As for seedlings vs larger plants, that depends on your patience, cash flow and willingness to hunt around. Larger palms give you instant gratification and are not as fragile as seedlings. However, Sabals and needles are so slow growing that you will wait years for them to reach appreciable size and they can be hard to find at nurseries and big box garden centers. Then again, seeds or seedlings are relatively inexpensive and easy to send. There are great people on this forum who might be willing to send you free seeds. If you have specific wants for larger plants you can request someone pm you a quote. Just go to the Palm Exchange for both. And you can also troll eBay for opportunities - but beware! Some sellers are ignorant, unethical or predatory and may outrageously overcharge you for common stuff like Washingtonias. Also be wary of independent online sellers, i.e., "Real Palm Trees", that tout common junk palms for $100s.

Finally, consider going on palm safaris in your area and the Washington Metro area. Focus on independent nurseries as they are most likely to offer unusual palms. A few years ago when I visited my old stomping ground in S. Alexandria off Rt 1, I visited a nursery that sold large Trachycarpus (4-5' tall) in pots (I can't remember if they had smaller ones). Price: $100s but for instant gratification size. I considered one to put in my son's yard in Rockville but as they were somewhat hazardous and my son and daughter-in-law had two small sons, I backed off. If I'd still lived in the area I'd have bought one.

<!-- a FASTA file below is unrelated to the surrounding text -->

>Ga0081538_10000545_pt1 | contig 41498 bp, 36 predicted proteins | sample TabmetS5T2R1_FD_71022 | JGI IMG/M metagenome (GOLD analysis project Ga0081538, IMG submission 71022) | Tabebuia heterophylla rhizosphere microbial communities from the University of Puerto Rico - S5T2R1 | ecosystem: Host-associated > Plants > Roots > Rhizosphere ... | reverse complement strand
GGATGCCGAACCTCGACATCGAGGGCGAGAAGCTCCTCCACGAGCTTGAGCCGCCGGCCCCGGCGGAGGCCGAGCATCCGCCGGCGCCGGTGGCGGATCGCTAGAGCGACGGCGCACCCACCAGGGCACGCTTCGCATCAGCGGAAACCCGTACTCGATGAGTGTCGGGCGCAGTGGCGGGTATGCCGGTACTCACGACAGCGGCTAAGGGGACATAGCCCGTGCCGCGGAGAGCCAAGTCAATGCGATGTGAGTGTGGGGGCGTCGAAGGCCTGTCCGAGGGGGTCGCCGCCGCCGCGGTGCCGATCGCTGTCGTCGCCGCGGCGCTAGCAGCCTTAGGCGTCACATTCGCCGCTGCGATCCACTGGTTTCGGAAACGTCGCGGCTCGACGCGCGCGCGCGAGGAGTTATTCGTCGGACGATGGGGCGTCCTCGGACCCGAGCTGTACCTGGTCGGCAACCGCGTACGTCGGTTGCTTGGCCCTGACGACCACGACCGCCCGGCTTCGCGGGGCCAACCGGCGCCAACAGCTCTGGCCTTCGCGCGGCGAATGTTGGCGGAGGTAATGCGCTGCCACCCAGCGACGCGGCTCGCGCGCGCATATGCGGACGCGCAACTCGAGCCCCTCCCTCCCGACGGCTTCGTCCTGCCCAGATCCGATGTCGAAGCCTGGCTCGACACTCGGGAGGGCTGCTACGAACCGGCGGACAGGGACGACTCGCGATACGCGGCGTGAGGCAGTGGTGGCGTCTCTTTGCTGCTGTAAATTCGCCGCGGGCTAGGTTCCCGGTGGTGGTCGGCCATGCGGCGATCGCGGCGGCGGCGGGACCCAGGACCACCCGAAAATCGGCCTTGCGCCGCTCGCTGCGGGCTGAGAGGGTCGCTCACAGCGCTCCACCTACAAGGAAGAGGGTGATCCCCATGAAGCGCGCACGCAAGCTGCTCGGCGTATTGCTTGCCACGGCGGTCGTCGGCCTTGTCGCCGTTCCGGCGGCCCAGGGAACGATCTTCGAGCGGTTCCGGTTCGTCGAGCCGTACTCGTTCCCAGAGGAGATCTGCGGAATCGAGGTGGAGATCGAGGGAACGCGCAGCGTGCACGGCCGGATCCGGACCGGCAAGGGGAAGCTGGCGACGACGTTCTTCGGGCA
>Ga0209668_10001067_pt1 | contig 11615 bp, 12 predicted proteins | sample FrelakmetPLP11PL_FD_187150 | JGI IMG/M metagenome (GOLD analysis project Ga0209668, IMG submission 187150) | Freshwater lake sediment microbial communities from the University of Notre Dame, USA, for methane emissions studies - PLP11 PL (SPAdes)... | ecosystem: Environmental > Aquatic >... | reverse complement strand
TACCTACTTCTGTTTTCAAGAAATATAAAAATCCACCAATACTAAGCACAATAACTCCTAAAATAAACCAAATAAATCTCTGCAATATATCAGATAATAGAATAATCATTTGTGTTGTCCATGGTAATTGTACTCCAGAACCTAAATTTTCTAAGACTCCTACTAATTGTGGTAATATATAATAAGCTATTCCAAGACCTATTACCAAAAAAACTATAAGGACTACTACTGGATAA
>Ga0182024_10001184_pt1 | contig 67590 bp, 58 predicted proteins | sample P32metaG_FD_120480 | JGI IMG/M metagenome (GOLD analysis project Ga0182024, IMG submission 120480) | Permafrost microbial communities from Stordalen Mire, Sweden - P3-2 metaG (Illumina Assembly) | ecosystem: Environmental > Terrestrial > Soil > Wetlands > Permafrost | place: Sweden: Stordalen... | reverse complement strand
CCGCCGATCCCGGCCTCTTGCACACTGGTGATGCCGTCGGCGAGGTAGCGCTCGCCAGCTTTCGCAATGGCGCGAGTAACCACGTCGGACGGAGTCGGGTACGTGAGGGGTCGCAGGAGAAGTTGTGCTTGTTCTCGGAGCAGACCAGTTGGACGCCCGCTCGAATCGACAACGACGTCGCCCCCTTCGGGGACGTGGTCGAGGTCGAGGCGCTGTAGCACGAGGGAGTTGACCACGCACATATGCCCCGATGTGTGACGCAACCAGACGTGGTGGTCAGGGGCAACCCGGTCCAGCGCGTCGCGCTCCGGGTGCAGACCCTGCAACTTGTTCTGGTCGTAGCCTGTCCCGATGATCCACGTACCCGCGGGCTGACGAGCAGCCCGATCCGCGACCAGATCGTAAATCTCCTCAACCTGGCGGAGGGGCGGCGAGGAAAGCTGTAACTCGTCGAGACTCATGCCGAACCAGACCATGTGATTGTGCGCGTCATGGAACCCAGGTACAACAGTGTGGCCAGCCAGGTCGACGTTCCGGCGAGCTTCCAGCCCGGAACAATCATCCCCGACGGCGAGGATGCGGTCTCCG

And invest $40-50 in a good palm book. My palm bible is "Encyclopedia of Cultivated Palms" by Riffle, Craft & Zona.

 

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5 hours ago, mdsonofthesouth said:

I used to work in fairfax county and its about the same there as here from my experience, save for snow. We might get a inch or too more but not much colder. The coldest we got this winter was 12F for a few hours with most weather being 22F-25F and above. The last 3 or 4 winters here in the piedmont have been record setting cold which worries me, but the euro fan pulling through is a huge motivator to push some palms farther. But I can tell you after living in a 6B part of my county that despite getting slightly more snow my current house is very much a 7A and milder/warmer in comparison. Its actually astonishing monitoring the temps as I go west. I see the temp at my 7A work and 7A home the same while 60% of my drive its noticeably cooler.  

 

I do plan on getting either plain trachycarpus or the Bulgarian variation which some say are hardy to 7a. These are the palms I plan on doing little to no protection for once acclimated with the 8a palms getting more protection and being watched like a hawk on cold snaps. I have heard that Livistona chinensis doesnt start to burn til teens or low 20s which is fine since Ill likely protect it at those temps and really those arent very common and almost always nighttime lows.